CBMS Choice-Based Art Studio

CBMS Choice-Based Art Studio
CBMS Choice-Based Art Studio

Sunday, November 16, 2014

No Grades: Follow-Up

"I loved the idea of no grades because my work was my own...It wasn't for a grade. It was for my love for ART and how art helps me become a better person." ~8th grade girl

For years now I have been polling students as they finish a term. First, I ask: "If you were grading yourself in art, what grade would it be?"
Then, of course, I ask "Why?"
After that, I inquire: "If there were no grades in art, how would this affect you and your work?"

21% think grades have a positive affect on learning & creating
  9% think grades have a negative affect on learning & creating
70% think grades have no affect on learning & creating  

 Based on the data I collected and my observations over several years, there are no grades in art this year. Strictly speaking, I am piloting this change and observing if there is any (change). We have just completed the first term in art, and students responded to this item on their final reflection: "There were no grades in art this year. How did this affect your work?"

The overwhelming majority of students replied that there was no difference for them, or it was better, because there was "less pressure" or "less stress" (I wasn't really aware of that much pressure or stress previously...but that is just from my point of view!) One student so far (out of 40) commented that he did not stay as focused, and another said that it made him "not so precise about my work." 
I look forward to collecting and compiling this new data set as the year goes on. 
"Out - In" handmade paper collage, by "H" Grade 8

 "The no grades didn't affect my work because I come with an expectation that I have something to do and I am going to do it even if I am graded or not." ~8th grade boy

Annotated handmade paper collection, By "J" & "C", grade 8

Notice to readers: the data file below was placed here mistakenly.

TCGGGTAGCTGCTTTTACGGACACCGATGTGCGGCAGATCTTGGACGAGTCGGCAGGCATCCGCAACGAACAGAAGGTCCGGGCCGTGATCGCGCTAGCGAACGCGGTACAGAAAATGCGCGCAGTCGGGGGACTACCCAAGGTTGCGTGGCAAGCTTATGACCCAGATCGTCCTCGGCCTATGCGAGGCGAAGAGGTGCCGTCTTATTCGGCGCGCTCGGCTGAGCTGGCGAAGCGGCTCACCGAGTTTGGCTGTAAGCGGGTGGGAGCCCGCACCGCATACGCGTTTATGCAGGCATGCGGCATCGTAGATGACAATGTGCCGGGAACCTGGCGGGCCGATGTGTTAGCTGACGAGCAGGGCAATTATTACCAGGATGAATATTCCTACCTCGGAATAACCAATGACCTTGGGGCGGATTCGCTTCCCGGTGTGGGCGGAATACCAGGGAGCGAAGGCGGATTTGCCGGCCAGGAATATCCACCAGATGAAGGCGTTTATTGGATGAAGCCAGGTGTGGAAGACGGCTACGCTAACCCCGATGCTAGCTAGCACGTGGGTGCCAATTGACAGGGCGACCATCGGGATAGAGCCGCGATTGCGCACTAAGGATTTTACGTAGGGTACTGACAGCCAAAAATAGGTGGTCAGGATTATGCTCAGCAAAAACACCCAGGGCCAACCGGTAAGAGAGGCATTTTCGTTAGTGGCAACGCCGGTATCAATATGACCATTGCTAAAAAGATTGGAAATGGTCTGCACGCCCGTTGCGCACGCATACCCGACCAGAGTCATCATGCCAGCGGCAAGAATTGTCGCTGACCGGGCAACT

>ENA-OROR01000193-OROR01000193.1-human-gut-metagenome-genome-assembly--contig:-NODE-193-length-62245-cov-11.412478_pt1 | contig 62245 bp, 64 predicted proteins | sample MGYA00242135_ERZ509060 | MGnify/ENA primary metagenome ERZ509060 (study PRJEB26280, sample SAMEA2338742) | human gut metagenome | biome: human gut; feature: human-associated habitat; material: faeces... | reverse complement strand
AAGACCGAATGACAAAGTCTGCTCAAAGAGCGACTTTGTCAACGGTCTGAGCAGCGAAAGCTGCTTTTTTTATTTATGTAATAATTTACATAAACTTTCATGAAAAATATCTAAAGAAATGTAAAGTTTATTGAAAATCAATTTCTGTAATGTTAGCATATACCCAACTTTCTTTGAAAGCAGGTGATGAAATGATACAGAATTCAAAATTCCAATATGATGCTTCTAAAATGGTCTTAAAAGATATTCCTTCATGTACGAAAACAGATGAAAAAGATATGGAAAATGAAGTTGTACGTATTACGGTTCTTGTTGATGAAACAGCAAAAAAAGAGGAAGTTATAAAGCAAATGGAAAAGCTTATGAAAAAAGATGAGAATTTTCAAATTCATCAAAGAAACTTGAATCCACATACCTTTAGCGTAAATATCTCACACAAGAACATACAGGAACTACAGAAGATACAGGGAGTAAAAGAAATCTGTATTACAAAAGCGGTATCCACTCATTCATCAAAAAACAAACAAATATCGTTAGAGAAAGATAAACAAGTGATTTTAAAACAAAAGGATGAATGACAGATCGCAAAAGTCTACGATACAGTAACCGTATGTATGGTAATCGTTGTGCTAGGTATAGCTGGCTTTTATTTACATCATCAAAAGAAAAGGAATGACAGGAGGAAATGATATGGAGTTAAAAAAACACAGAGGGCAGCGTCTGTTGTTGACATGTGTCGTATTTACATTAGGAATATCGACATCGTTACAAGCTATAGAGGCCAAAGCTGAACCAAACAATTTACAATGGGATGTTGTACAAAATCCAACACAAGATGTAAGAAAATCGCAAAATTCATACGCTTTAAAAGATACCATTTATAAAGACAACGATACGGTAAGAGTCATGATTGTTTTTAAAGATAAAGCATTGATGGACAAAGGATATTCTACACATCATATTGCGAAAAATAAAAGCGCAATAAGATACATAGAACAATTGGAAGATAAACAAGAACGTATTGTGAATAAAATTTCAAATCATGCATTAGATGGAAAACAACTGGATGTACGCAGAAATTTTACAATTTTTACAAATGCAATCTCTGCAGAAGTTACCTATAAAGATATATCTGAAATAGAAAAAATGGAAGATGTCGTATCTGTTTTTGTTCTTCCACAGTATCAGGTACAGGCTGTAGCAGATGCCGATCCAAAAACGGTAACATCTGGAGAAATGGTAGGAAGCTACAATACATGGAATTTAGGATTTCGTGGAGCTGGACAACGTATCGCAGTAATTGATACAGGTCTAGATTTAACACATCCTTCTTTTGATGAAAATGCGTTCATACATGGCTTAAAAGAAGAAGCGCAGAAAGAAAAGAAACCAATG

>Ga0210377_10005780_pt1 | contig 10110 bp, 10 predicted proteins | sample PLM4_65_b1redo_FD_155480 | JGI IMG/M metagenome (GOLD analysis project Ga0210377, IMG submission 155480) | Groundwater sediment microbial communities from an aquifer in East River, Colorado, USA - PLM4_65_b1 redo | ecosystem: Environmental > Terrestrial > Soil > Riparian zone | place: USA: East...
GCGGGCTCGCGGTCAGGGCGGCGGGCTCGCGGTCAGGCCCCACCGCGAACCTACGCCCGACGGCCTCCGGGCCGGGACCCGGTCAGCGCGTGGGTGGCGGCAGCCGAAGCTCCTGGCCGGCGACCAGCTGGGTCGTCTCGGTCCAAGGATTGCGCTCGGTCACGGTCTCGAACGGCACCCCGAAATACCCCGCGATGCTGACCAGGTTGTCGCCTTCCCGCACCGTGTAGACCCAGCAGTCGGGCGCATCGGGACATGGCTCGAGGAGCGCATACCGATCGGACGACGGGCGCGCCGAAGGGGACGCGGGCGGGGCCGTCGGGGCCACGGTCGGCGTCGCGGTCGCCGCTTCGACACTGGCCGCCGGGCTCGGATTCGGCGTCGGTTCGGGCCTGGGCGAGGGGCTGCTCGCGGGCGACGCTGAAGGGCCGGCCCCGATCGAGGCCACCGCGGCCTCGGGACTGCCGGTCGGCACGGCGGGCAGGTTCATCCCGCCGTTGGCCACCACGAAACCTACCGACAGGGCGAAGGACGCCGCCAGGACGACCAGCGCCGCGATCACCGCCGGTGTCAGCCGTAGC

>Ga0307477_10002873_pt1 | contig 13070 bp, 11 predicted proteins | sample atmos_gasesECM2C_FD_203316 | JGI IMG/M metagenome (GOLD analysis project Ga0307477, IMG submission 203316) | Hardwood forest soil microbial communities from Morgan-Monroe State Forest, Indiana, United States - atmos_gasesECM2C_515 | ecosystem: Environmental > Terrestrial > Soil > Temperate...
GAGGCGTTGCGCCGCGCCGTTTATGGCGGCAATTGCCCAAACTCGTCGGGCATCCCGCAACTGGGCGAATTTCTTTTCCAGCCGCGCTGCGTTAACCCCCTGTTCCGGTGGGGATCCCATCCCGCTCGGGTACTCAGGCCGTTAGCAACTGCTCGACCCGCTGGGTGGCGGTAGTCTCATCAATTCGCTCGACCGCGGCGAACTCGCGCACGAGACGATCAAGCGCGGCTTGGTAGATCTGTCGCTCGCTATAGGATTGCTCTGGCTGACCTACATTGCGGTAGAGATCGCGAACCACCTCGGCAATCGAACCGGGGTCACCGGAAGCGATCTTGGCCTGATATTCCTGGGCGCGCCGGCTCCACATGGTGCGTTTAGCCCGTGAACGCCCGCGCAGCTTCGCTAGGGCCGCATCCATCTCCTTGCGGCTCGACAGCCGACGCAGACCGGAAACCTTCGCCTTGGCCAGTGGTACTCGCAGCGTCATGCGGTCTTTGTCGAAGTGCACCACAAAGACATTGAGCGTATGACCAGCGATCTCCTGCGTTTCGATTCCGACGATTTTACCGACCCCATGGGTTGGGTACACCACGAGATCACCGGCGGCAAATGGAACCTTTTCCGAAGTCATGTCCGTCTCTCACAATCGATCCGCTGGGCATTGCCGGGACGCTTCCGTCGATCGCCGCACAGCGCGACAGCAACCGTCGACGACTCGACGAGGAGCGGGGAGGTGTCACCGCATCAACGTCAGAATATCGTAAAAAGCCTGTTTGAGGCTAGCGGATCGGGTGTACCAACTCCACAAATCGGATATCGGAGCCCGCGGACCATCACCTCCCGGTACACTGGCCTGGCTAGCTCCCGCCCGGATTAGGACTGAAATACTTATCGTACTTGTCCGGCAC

"I think that having no grades did not affect my work this year. I think either way I would have done my best." ~Boy, grade 8
Needle-Felted Creature, By "A" grade
"I liked that there were no grades because I felt freer in expressing myself through my art." ~Girl, grade 8

Tuesday, November 4, 2014

Spiral Curriculum

Papermaking has made its glorious return after a year off. I have determined that I will offer papemaking every other year, and alternate it with batik. Both of these ephemeral centers feature processes that take extensive set-up, some safety training, and tend to dominate the room. 
two tone paper
 It is interesting to observe the different approaches and products of students who are first-timers, those just testing the water, devoted papermakers using the center each day, and old hands who have experienced papermaking previously. Like any technique, there is a learning curve, and students need to practice the basics before they become innovators.

Rainbow paper
 Like many artists, my students sometimes design tools to aid them in their work.  Here (left) a student devised a separator so that more than a single color-pulp could be poured into the deckle (paper mold).
inset circle
Students who have the opportunity to return to a medium or technique over time gain facility and look for ways to make their work unique, interesting and innovative.

Monday, November 3, 2014

Authentic Assessment

How do you know what a student "knows and is able to do" in Art?